How is correlational research different than experimental research?
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There are two general categories under which most empirical research falls: correlational and experimental. In correlational research variables are not manipulated, but are only measured. The purpose is to identify the relationship between the variables. For example, correlation between the set of variables -- such as blood pressure and cholesterol level -- is examined. In experimental research, variables are manipulated, and the effects of this manipulation is measured upon the dependent variable.
In experimental research a treatment is deliberately imposed on a group of objects or participants. In other words, blood pressure can be artificially increased by a researcher; and then cholesterol level is recorded, showing increase or decrease. If changes that are made in variable A lead to changes in variable B, then the conclusion that “A influences B” can be made. Causal relations between variables can only be conclusively demonstrated by experimental data. Data from correlational research cannot prove causality: correlation does not equal causation.
Example / Application
Application: In the "Milgram" Study, participants were randomly assigned to different conditions, such as the presence or absence of an authority figure. The purpose of the study was to identify if the manipulation influenced the level of obedience in shocking a stranger. Is this correlational or experimental? Given the indendent variable was manipulated, this is an experiment.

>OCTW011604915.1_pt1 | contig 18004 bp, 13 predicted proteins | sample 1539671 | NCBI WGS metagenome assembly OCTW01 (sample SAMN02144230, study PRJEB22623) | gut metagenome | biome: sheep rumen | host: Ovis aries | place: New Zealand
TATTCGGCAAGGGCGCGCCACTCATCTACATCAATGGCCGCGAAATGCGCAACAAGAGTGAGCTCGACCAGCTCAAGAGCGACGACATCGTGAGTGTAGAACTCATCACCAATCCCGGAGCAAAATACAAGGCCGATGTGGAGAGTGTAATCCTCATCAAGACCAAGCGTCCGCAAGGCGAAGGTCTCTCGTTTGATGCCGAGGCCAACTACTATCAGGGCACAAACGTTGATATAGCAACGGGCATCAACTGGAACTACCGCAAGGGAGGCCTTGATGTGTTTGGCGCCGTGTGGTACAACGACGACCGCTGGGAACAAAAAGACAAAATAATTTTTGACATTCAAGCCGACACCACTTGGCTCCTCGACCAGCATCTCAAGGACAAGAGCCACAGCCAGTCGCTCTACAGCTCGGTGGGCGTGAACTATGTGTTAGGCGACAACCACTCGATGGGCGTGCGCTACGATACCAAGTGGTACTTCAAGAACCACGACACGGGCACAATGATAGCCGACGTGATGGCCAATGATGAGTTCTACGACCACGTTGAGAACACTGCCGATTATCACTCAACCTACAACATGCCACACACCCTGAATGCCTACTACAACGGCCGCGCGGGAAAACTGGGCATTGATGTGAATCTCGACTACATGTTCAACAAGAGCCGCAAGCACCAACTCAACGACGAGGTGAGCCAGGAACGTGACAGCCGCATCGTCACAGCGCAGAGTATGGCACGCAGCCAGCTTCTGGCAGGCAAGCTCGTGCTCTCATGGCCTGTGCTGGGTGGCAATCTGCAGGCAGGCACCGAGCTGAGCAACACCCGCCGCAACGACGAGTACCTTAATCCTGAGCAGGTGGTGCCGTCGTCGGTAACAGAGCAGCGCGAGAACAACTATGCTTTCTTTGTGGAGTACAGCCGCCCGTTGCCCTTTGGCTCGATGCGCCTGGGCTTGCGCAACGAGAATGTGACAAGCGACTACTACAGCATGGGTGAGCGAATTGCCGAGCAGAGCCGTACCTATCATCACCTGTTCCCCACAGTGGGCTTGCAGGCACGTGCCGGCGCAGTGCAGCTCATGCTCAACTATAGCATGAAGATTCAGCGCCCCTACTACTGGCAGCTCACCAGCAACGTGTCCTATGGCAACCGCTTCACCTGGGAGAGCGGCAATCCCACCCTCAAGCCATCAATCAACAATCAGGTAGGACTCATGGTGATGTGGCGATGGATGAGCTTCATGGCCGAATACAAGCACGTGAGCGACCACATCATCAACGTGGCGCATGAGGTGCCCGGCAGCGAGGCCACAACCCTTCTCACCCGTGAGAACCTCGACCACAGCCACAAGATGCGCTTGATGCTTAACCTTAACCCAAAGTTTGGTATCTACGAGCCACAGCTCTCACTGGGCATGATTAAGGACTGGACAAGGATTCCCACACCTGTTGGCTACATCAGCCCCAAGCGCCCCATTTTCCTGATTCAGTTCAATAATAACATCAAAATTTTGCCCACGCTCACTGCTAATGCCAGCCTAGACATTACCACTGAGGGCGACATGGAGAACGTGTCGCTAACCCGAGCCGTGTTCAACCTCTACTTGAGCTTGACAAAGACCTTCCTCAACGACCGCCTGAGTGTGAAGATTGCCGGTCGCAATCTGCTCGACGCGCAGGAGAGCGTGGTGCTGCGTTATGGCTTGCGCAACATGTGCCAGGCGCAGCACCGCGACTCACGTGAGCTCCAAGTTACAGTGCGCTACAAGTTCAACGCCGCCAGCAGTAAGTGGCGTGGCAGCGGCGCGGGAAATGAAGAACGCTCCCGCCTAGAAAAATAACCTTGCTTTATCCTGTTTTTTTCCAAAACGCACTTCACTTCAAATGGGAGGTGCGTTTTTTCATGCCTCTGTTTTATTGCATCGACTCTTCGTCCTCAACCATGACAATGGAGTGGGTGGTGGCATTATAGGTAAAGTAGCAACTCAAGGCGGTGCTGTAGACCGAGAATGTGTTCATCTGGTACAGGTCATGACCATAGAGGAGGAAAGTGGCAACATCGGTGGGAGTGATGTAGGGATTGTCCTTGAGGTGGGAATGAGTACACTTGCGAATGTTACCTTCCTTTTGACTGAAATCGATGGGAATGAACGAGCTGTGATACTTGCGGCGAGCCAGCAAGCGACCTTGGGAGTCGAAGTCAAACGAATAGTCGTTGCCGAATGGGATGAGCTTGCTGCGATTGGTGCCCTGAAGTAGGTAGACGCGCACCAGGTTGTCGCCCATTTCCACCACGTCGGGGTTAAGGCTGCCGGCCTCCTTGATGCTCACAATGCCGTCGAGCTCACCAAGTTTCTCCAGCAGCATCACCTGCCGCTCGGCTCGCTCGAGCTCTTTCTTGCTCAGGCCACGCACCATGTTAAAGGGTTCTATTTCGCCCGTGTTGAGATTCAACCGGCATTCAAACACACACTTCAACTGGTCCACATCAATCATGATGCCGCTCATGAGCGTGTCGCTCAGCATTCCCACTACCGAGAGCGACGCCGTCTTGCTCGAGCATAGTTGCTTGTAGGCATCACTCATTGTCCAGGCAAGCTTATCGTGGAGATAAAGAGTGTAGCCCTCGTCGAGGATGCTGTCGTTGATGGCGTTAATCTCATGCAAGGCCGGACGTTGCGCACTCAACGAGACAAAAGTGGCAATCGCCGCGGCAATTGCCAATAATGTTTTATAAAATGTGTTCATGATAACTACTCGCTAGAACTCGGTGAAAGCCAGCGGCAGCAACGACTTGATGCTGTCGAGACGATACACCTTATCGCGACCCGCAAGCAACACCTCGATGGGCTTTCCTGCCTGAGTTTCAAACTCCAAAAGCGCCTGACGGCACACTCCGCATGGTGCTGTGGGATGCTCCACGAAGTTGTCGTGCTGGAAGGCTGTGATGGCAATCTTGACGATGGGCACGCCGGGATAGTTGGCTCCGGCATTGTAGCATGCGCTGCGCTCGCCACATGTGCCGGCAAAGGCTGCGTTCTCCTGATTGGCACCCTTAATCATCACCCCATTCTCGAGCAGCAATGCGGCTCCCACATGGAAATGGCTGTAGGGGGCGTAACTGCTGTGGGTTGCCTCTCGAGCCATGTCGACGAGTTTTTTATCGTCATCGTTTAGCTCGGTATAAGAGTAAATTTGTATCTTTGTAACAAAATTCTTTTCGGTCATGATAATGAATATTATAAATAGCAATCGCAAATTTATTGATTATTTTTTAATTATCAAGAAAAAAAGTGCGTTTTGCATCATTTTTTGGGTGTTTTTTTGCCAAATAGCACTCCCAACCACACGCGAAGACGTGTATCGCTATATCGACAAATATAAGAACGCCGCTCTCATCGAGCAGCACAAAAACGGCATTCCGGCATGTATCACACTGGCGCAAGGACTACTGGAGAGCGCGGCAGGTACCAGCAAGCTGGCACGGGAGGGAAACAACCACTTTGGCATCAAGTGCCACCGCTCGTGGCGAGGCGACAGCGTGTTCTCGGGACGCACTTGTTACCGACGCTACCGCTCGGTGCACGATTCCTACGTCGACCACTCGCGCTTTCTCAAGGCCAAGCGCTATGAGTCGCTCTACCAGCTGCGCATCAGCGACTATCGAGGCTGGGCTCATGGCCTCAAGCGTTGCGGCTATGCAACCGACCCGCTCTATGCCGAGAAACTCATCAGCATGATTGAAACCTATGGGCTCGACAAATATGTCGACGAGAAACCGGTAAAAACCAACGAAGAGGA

Is it possible to study the same variables correlationally? Yes. Instead of manipulating variables, if the researchers only measured variables, it would be correlational. For example, instead of manipulating the presence or absence of an authority figure, the researchers could have asked participants to self-report instances in their life when they felt pressure to conform, and then examine the correlation between the self-report instances of pressure from authority and obedience to that authority.
Field, A. (2006). Discovering Statistics Using SPSS: Second Edition. London. Thousand Oaks. New Delhi. Sage Publication